Troubles in Venezuela

This item appears on page 17 of the February 2018 issue.
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The US Department of State recommends avoiding travel to Venezuela because of concerns regarding violent crime, social unrest and pervasive shortages of food and medicine.

Protests may occur with minimal public notice, and from April through August 2017 they occurred daily and often turned violent. Security forces typically deployed a range of strong countermeasures, including using tear gas, pepper spray and water cannons as well as rubber bullets, birdshot, buckshot and other live ammunition. Armed pro-government motorcycle gangs sometimes attacked and intimidated protesters.

These clashes resulted in numerous serious injuries and an estimated 160 deaths. During these protests, security forces arrested individuals, including US citizens, and detained them for long periods with little or no evidence of crimes having been committed.

Violence and criminal activity — including homicide, armed robbery, kidnapping and carjacking — are endemic throughout Venezuela. There are reports of authorities (e.g., police as well as airport and Immigration officials) and of criminals posing as authorities participating in robberies and extortion.

The Simón Bolívar International Airport in Maiquetía, near Caracas, is located in an extremely high-risk area for armed robberies and kidnappings. Do not take unregulated taxis from that airport, and avoid using ATMs in that area.

Due to shortages of medicine and medical supplies, travelers should be prepared to cover their own needs for over-the-counter and prescription medicines while in country. Comprehensive medical-evacuation insurance coverage is strongly advised.

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The US Department of State recommends avoiding travel to Venezuela because of concerns regarding violent crime, social unrest and pervasive shortages of food and medicine.

Protests may occur with minimal public notice, and from April through August 2017 they occurred daily and often turned violent. Security forces typically deployed a range of strong countermeasures, including using tear gas, pepper spray and water cannons as well as rubber bullets, birdshot, buckshot and other live ammunition. Armed pro-government motorcycle gangs sometimes attacked and intimidated protesters.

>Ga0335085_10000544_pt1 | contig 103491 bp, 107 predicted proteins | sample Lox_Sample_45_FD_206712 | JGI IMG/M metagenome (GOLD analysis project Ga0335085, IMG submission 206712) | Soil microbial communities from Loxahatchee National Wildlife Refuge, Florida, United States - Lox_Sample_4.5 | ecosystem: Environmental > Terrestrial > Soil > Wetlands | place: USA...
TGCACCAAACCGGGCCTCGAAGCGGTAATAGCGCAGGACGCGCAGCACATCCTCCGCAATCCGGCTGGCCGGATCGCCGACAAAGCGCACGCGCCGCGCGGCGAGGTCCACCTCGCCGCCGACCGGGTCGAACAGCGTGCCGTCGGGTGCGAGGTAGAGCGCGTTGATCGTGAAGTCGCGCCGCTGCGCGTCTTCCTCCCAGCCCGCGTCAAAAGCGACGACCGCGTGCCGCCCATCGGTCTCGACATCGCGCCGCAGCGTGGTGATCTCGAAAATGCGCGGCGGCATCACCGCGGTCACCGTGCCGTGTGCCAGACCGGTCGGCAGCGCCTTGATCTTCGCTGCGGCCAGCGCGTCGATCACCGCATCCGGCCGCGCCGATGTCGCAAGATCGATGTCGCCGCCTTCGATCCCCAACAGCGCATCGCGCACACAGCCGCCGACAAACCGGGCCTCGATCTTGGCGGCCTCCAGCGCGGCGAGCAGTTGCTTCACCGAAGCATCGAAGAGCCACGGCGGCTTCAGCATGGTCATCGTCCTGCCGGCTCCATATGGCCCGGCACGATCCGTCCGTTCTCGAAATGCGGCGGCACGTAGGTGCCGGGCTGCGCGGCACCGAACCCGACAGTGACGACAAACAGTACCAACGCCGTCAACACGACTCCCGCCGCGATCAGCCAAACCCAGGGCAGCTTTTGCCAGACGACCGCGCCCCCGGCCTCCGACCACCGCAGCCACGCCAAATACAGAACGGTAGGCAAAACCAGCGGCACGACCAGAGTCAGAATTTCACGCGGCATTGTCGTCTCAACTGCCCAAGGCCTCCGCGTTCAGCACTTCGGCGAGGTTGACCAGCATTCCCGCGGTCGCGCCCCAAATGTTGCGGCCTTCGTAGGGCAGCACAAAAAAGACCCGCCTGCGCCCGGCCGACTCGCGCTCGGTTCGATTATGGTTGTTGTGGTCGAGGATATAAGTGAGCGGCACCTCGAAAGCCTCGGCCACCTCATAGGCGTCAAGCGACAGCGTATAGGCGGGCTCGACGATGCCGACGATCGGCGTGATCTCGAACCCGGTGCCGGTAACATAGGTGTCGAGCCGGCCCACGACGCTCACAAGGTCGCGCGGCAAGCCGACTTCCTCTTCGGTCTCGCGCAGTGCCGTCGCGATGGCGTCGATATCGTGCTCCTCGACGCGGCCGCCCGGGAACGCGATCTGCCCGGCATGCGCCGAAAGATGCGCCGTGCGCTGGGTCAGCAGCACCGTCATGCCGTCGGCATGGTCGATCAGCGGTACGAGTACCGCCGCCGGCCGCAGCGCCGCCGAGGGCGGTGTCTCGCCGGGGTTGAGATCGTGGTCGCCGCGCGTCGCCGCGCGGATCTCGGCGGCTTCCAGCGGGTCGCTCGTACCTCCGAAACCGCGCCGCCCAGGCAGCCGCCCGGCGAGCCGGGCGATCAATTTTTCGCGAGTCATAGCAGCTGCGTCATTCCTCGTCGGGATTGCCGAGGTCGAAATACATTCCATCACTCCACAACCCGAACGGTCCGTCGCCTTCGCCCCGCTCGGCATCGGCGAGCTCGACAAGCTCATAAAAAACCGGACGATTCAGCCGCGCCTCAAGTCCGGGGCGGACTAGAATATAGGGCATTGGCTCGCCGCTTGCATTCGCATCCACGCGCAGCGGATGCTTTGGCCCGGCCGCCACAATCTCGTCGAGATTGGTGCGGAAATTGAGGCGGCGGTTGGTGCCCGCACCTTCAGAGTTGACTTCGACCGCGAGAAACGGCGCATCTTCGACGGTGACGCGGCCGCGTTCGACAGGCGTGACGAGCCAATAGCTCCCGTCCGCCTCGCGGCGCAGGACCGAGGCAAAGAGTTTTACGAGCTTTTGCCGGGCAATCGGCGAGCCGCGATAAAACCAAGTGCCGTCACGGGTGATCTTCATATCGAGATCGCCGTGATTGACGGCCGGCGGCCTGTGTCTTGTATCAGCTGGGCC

These clashes resulted in numerous serious injuries and an estimated 160 deaths. During these protests, security forces arrested individuals, including US citizens, and detained them for long periods with little or no evidence of crimes having been committed.

Violence and criminal activity — including homicide, armed robbery, kidnapping and carjacking — are endemic throughout Venezuela. There are reports of authorities (e.g., police as well as airport and Immigration officials) and of criminals posing as authorities participating in robberies and extortion.

The Simón Bolívar International Airport in Maiquetía, near Caracas, is located in an extremely high-risk area for armed robberies and kidnappings. Do not take unregulated taxis from that airport, and avoid using ATMs in that area.

Due to shortages of medicine and medical supplies, travelers should be prepared to cover their own needs for over-the-counter and prescription medicines while in country. Comprehensive medical-evacuation insurance coverage is strongly advised.